Published on February 17, 2023
A year after opening enrollment for the Sustainable Library Certification Program to libraries nationwide, we are celebrating our first outside of New York State certification! Curtis Memorial Library in Brunswick, Maine has earned this historic designation and the SLI could not be prouder to share the amazing work they are doing.
Sustainability was already a substantial consideration when creating their strategic plan in 2020. This plan included the adoption of Curtis Library cornerstones:
“Curtis Memorial Library strives to enrich the quality of life in Brunswick by: building community, advocating for reading, championing social justice and digital equity and promoting sustainability.”
This statement centered two of the three tenets of triple bottom line sustainability as the foundation of all the work they strived to do in their community. The plan outlines specific strategies to address each of these cornerstones. The work they have presented to complete the Sustainable Library Certification Program exemplifies the significant progress they have made in all three areas of triple bottom line sustainability.
Close attention has been paid to creating green spaces both inside and outside of the library. In fact, Curtis Director, Elisabeth Doucett has written a book that discusses biophillic design in libraries. The beautiful mezzanine that connects the original historic building and the 1999 extension shows how this can create a dynamic and welcoming space for their community.
The exterior of the library has native planting areas that are not raked or mowed. They are working with a local landscape architect who specializes in native plants and porous hardscapes to reduce the amount of rainwater runoff. They have also added signage throughout the grounds to inform and educate the community about the decisions they make.
They hold a wide array of programming with sustainability themes. These programs include information about local farms, composting, cooking with local produce, gardening in Maine, locally focused climate resilience education, sustainability focused book clubs, and frequently incorporate reused materials in craft programs. The library has also created a number of pollinator gardens around the building and sponsors a Monarch butterfly program which includes releasing newly hatched Monarchs into the library’s butterfly garden.
Their growing Library of Things has gardening, cooking, and other tools to share instead of buying. On the Library of Things webpage, there are videos explaining how this collection helps to fight climate change and how it fits in with the UN Sustainability goals. Effective communication with their community, along with building partnerships with other organizations, helps to reinforce the message that sustainability and community resilience are important and embedded meaningfully into the work Curtis Memorial Library does.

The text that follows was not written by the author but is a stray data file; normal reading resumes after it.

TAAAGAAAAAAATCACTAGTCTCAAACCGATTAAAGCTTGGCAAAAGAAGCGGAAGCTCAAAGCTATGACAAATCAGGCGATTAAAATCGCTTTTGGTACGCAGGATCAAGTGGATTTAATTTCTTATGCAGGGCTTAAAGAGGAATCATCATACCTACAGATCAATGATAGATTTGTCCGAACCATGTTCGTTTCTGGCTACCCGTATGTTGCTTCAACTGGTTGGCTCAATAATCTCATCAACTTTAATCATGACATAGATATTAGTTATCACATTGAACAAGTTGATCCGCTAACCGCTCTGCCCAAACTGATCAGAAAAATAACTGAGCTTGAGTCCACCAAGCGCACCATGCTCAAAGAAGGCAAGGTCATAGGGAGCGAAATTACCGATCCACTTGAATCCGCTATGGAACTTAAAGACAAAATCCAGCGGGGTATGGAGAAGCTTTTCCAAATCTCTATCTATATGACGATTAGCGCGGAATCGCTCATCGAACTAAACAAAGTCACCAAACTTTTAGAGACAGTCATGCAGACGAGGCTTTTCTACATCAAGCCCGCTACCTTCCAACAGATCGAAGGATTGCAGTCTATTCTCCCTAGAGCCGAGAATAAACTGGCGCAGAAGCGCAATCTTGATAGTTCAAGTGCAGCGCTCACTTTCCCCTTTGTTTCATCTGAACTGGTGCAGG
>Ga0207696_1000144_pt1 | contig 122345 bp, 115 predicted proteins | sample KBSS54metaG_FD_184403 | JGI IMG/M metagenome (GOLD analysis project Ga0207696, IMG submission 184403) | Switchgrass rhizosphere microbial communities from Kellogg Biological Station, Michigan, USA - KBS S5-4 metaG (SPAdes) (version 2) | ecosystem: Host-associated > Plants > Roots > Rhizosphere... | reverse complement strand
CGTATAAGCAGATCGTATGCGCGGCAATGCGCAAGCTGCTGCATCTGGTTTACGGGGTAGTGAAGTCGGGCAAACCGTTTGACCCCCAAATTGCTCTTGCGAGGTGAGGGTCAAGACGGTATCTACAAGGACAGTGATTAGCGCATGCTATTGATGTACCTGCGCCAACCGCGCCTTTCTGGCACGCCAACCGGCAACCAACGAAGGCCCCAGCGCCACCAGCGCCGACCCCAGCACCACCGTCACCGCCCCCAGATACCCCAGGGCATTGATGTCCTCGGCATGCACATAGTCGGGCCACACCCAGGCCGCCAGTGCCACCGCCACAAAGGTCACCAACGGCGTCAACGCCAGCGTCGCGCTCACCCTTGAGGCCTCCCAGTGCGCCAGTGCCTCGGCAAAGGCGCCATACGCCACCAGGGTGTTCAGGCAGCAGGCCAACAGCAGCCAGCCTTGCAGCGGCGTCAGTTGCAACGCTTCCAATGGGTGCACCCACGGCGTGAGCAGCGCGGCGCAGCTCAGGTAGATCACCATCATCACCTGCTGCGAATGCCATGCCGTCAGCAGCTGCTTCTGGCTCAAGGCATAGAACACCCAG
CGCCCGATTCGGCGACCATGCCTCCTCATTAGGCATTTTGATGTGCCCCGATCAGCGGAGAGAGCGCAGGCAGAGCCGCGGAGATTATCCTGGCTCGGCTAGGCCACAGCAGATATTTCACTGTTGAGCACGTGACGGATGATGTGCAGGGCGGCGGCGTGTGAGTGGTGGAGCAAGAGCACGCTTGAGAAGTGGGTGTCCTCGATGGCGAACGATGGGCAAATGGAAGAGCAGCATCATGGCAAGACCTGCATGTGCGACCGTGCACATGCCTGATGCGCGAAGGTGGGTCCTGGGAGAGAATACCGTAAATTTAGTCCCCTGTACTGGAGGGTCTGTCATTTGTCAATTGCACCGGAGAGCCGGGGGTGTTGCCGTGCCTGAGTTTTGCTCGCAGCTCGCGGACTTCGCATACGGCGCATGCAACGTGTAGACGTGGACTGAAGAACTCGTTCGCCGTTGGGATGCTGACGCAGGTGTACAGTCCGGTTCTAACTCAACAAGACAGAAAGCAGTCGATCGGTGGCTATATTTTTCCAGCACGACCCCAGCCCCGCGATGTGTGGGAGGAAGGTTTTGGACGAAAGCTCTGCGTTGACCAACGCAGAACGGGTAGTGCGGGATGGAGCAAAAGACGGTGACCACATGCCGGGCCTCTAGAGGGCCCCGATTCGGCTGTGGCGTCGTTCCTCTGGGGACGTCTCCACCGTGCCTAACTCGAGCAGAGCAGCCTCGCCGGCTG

Building partnerships with other community organizations has also allowed Curtis to reach out into their community with compassion. The library partners with organizations such as Mid Coast Hunger Prevention Program to provide cooking classes, tours of the food pantry, and free food for kids and teens during summer months when they might otherwise go hungry. They cooperate with organizations who gather produce that is damaged or otherwise unsellable and build programming to help make community members aware of this resource and teach them how to use it. Other informative programming has focused on community resilience with a panel discussion exploring the options for renewable energy and increasing energy efficiency with local and regional providers.
Also demonstrating the library’s commitment to sustainability was their decision to wait on getting a community bookmobile until they were able to ensure that it would be an electric vehicle. The library developed a partnership with Darling’s Ford of Brunswick who then donated the lease to a new electric van that will be used as the library’s bookmobile. The library also received a grant from the Manton Foundation to help them do this work. Brunswick has expanded its population significantly over the past fifteen years as the Brunswick Naval Air Station closed and the base transitioned to a civilian work and living location. The library identified a need to provide services in that area and determined that a bookmobile would be the best way to do that but they wanted to follow sustainable practices in that work. The Curtis bookmobile will be the first EV bookmobile in Maine.
Many actions taken at Curtis Memorial (and many other libraries in the SLCP) are not large capital improvements or in-depth programming. One of the interesting and very replicable ideas that Curtis shared as part of their Action Items is their use of color coding to let staff know which lights should be kept on at all times, which should be turned on after dark, and which should be left off unless the space is being used. The use of small sticker dots has solved a problem that many libraries have when communicating the balance of energy savings and safety for staff.